Saturday, December 29, 2007

Saturday 29th December

After heavy rain and strong winds during the night, I was pleased to find out that there weren’t any tree casualties in the Park. Apart from being wet, muddy and slippery underfoot, the weather conditions this morning were wonderful, with a clear, cloudless blue sky, and a warm Sun.

3 Green Woodpeckers were seen during the visit, 1 gave lovely views in the winter sunshine as it probed for insects in the soft soil of one of the greens on the golf course. 1 Great Spotted Woodpecker called from an Alder on the Lake’s western edge, a large group of Siskin fed in Alders in the wet woodland along the River Len, 3 parties of Long-tailed Tits were encountered as they made there way along the Lake edges, 2 Jay were seen, and, surprisingly, the only winter thrush to be seen was a Redwing, as it flew east.

Bird of the day was to be found on the eastern end of the Lake. Nothing super-exciting, but nonetheless a first for the Park for me, was a pair of Gadwall. In fact, there has only ever been one other record of Gadwall in Mote Park, and that was last December – on a day I couldn’t visit the Park! As Gadwall were introduced to Britain in the 1850s, perhaps these 2 sightings in the past 2 years in Mote Park, is a sign of their continued population increase. Other birds on the Lake were at least 2 Mute Swans, 24 Canada Geese, 22 Tufties, 32 Pochard, and the countless Mallards, Coots and Moorhens. The gull flock on the Lake consisted of at least 27 Common Gulls, and even more Black-headed Gulls. In addition to this, 2 Grey Heron fished along the River Len, and a Grey Wagtail also fed along the Len.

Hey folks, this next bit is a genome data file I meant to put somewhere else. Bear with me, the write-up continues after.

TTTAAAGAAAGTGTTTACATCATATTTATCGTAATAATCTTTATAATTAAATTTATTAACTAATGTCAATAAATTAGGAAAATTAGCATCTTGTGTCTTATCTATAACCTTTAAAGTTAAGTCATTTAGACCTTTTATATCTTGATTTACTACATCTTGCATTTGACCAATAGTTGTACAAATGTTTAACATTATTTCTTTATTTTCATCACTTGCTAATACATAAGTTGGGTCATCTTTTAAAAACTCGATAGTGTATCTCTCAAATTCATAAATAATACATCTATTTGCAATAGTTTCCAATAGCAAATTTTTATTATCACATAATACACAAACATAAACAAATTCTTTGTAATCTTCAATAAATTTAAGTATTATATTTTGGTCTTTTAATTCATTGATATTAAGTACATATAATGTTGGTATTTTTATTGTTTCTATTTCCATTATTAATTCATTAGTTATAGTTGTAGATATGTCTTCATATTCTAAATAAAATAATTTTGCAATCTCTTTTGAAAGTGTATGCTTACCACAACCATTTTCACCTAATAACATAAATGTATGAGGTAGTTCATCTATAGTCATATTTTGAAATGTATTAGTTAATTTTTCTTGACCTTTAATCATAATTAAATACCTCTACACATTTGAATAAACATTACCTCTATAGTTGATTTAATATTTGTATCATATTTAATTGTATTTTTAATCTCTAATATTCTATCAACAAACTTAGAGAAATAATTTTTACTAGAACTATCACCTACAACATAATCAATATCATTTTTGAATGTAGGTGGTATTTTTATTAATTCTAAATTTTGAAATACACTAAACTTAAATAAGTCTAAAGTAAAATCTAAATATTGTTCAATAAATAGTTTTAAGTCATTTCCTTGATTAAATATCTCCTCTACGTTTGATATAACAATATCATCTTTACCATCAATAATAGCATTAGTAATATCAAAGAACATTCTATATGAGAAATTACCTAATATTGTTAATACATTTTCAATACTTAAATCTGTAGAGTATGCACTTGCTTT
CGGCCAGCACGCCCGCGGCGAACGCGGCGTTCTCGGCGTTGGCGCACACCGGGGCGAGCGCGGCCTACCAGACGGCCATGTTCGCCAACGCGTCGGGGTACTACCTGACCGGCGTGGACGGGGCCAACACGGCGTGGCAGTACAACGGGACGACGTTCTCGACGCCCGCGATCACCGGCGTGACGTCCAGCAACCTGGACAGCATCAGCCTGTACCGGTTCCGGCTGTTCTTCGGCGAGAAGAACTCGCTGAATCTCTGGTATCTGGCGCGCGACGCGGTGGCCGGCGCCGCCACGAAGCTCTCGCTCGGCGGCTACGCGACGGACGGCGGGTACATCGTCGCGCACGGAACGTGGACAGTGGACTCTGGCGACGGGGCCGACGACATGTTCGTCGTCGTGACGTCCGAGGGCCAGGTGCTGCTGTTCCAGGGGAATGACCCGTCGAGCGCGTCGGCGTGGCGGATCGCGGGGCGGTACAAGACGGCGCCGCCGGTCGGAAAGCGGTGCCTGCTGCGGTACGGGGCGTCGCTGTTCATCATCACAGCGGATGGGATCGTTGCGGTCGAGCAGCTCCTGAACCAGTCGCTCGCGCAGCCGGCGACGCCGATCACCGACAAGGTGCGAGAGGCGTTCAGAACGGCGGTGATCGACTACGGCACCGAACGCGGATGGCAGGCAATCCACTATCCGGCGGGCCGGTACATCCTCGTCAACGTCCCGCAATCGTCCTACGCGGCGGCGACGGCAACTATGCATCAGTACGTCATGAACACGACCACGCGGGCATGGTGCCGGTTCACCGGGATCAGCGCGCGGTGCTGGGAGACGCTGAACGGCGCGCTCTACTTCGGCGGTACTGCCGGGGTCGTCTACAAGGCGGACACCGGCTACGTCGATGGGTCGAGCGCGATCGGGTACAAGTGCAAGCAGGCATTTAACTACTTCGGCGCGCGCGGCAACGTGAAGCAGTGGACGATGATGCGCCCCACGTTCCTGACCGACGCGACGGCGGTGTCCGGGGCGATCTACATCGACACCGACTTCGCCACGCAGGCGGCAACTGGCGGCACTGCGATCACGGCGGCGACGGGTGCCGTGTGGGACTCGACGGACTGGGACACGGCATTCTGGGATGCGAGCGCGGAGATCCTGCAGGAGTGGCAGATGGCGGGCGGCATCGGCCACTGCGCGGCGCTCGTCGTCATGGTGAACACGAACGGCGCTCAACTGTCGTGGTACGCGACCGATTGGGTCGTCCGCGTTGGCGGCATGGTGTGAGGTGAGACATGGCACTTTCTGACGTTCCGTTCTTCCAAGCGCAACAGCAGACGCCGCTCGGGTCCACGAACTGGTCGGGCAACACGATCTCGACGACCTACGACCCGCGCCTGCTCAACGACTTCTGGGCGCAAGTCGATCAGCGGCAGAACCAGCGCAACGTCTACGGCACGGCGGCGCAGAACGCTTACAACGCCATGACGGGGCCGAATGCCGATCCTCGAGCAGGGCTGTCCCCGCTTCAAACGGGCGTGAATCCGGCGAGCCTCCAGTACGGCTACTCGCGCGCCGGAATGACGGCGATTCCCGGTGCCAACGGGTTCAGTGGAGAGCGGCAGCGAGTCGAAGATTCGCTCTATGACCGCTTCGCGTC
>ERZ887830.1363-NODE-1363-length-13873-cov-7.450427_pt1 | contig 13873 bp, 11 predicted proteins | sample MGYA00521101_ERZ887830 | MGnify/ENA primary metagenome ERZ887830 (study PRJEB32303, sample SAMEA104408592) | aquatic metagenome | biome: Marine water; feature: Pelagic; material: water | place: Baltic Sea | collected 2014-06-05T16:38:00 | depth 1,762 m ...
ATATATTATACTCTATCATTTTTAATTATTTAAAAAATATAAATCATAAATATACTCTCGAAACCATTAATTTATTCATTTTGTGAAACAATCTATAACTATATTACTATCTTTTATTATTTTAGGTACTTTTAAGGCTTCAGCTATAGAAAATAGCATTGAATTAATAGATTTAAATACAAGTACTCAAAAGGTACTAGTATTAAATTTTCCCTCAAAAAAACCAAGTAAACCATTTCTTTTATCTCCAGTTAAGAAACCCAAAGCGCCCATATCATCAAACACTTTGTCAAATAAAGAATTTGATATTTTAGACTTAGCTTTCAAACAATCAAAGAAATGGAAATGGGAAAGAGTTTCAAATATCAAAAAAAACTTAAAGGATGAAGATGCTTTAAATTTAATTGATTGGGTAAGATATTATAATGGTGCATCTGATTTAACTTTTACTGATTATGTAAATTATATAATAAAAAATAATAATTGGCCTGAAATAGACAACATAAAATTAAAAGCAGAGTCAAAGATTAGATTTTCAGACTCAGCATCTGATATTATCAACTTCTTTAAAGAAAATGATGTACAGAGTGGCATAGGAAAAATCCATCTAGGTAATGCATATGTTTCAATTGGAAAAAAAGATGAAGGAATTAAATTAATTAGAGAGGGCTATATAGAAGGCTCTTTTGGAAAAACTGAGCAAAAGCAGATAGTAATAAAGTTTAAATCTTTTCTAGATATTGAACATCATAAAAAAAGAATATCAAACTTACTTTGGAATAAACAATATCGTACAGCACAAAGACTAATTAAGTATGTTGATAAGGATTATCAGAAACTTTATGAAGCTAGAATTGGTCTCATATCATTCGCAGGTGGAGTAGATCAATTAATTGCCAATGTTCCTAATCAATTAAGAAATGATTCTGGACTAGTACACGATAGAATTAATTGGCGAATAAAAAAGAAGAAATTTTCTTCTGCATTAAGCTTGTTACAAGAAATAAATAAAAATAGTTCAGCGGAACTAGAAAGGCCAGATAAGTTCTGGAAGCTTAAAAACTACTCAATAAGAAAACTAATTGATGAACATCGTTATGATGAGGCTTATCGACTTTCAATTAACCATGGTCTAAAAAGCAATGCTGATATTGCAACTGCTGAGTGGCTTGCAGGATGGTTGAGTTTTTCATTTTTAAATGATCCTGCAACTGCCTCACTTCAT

Gadwall (drake)


Warren Baker said...

well done on the Gadwall Simon. Its always a boost to find a new species however common they seem elsewhere. i personally am hoping that my annual 1 - 2 sightings of a Coot come to fruition next year!!

Steve said...

Great news about the Gadwall Simon - that is the beauty of patch watching what is common elsewhere can be a real patch rarity. Would you believe I have never seen Coal Tit at New Hythe or Nuthatch! And Rooks aren't very common at all with only a couple of sightings a year

Adam said...

Well done on Gadwall - wouldn't be suprised if the strong winds hadn't plucked some up from New Hythe! Hope they stay around.


Simon said...

Cheers Guys

Next Event - TBA